As a marketing tool, Twitter has proven to be a real gift for small business. Through an active Twitter account, you can reach customers locally or globally, establish your expertise and leadership in your field, promote your business and brand, drive traffic to your website or link your marketing efforts on and offline… and best of all, it’s FREE! However, certain pitfalls seem specific to the small business owner who is overworked, overscheduled and struggling to take advantage of all the digital revolution can provide. Avoid dropping the following Twitterbombs, most being related to time management, that can derail your social media success:
1: Twitter is my soapbox.
Twitter is a conversation, not a monologue. Well, it can be a monologue but people both online and in daily relationships do not enjoy being preached at and quickly tune out. You have a forum to announce your information, but also a great opening to learn what your potential customers are thinking. You want to encourage people to read your posts AND to respond to them. As in any conversation, the process demands both the ability to listen and a commitment of time (a precious commodity for a small business owner). Which leads to the next point…
2: I don’t have time to talk to everyone.
Answer all Replys and DMs (Direct Messages). Ignoring someone’s comment, or forgetting to thank them for a Retweet, is a sure way to generate ill will on Twitter. Check for DMs regularly and browse the @Connect feed, which will give you a history of Retweets and followers. You can respond briefly when appropriate and thank them for their interest even if you don’t agree with their comment! Oh, and remember to wear a thick skin and take the high road… social media communications can often be brutal.
3: I am not here to follow.
For myself, the most damaging signal I see for a business account on Twitter is when they have a number of Followers, but are themselves following no one. This clearly says “I want no contact, I only want people to listen to me.” Again, Twitter is a conversation, not a one-way forum. Follow potential customers, local buisnesses, experts in your field, everyone who has contact with you! They have valuable information to provide you as well.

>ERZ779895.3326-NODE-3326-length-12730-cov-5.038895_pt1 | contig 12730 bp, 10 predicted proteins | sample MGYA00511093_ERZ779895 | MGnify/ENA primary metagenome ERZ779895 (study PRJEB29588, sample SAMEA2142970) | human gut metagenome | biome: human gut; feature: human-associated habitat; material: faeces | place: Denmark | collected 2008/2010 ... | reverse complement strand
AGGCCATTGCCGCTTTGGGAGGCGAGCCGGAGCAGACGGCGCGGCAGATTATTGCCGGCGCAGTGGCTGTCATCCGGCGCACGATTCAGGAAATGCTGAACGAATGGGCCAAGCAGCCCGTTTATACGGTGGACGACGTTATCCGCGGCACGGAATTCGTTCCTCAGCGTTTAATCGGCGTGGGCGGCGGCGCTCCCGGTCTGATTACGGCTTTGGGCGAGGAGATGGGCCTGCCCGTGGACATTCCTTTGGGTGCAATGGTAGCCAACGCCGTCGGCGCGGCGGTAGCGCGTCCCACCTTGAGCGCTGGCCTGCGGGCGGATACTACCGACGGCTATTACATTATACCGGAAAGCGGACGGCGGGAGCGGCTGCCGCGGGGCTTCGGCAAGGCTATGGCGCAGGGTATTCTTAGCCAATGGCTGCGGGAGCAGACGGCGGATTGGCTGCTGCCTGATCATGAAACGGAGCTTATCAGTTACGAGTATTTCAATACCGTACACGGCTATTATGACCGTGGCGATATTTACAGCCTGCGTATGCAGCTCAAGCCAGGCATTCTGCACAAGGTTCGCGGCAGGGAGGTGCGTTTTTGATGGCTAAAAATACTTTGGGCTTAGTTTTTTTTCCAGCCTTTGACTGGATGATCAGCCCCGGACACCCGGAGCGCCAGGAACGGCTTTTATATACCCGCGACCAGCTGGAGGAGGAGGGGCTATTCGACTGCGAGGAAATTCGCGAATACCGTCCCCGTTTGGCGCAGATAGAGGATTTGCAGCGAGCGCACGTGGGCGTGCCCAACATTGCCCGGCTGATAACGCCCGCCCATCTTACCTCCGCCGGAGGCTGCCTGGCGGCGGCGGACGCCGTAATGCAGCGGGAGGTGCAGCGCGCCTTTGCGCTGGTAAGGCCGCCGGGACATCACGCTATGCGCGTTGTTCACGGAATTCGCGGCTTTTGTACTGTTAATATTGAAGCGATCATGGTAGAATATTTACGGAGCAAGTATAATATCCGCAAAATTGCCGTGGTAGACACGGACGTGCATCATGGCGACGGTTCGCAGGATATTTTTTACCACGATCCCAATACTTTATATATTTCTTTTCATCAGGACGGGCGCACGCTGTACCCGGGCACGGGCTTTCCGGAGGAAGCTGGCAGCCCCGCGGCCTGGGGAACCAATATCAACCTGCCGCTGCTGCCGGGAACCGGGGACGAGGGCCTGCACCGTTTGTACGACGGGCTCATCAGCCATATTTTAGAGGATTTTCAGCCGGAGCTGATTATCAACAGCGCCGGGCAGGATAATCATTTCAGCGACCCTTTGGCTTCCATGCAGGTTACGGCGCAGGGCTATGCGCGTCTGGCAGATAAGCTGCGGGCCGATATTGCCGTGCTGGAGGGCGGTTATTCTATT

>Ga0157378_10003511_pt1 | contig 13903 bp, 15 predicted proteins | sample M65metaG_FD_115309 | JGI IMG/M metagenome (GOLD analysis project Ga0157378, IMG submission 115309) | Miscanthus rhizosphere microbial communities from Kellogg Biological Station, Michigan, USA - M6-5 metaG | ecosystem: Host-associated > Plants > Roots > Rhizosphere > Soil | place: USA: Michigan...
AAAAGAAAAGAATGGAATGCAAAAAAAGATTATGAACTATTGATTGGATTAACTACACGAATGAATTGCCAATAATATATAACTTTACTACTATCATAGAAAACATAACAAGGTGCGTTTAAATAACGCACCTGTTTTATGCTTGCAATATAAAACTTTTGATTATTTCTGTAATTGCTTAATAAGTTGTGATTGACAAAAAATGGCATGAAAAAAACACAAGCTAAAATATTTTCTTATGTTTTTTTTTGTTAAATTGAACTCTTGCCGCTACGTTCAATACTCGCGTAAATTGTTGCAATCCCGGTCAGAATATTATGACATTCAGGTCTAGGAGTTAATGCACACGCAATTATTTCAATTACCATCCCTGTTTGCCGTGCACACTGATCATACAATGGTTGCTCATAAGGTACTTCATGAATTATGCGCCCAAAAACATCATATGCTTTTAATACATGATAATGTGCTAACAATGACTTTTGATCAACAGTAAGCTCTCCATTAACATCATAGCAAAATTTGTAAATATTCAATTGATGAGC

This habit really irritates many on Twitter: you don’t have a lot of time, so when you get online you tweet multiple times in a row – sometimes dozens! – then disappear until the next day. The timeline of your followers fills up with you avatar over and over. Irritated and feeling ambushed, your followers will at best not read all of that flurry of information, and at worst, Unfollow you. Often it is a time management problem, and for many the solution is a free dashboard application such as Tweetdeck that allows you to monitor, schedule and manage your tweets and replies on your own time. If you find yourself Storm-tweeting, this may be worth checking out.
5: My account is dead.
The worst. If you build up a following on Twitter, you should commit to using and contributing to it DAILY (you can slide on weekends if you must). If you leave it inactive, you have essentially made a public announcement that your business is, well, sort of dead! You’ve left a Twitter-corpse lying in the public domain. If you abandon your Twitter account, by all means deactivate it.
6: TMI, or “Did you really just say that?”
Up front, you should take some time to decide what voice you want to speak with on Twitter. You can be a completely business-like entity, unlinked to any individual person. You can be a parody account, the voice of your brand or a brand mascot, or a multi-faceted voice of many employees all tweeting under the same name. But whatever you choose, set some guidelines for your approach in terms of what topics to cover and how to handle various interactions. Revealing some personal details or day to day events in your company will interest followers and humanize your brand. If taken too far, this can also work to alienate followers or create an impression that is unprofessional or unpleasant. In other words, while it is not productive for a small business to have a completely robotic, non-human voice on Twitter, it is probably worse to use your brand’s account to announce pet peeves, physical ailments, or “I just ousted @SoandSo as the Mayor of Lolita’s Bar and Grill.” Be aware of the tone and voice you cultivate publicly. And never, ever engage in spats or arguments, no matter how tempting!
If you have been guilty of a few of these, don’t feel bad. There is real social media learning curve for us all and the “rules” are generally in flux as times and technology change. Remember that your Twitter account is a public representation of your self, your company, your brand… have fun and expand your knowledge and contacts as well as seek to gain a solid ROI. If you enjoy the interaction, your followers will as well. Your online presence will be more fully rounded and attractive to your audience, and you will also discover a great deal that you would never have been privy to otherwise. Following people and businesses in your own town and your own field will keep you better informed than any news outlet or nosey neighbor ever could. Being better informed makes you better equipped to effectively market your business.
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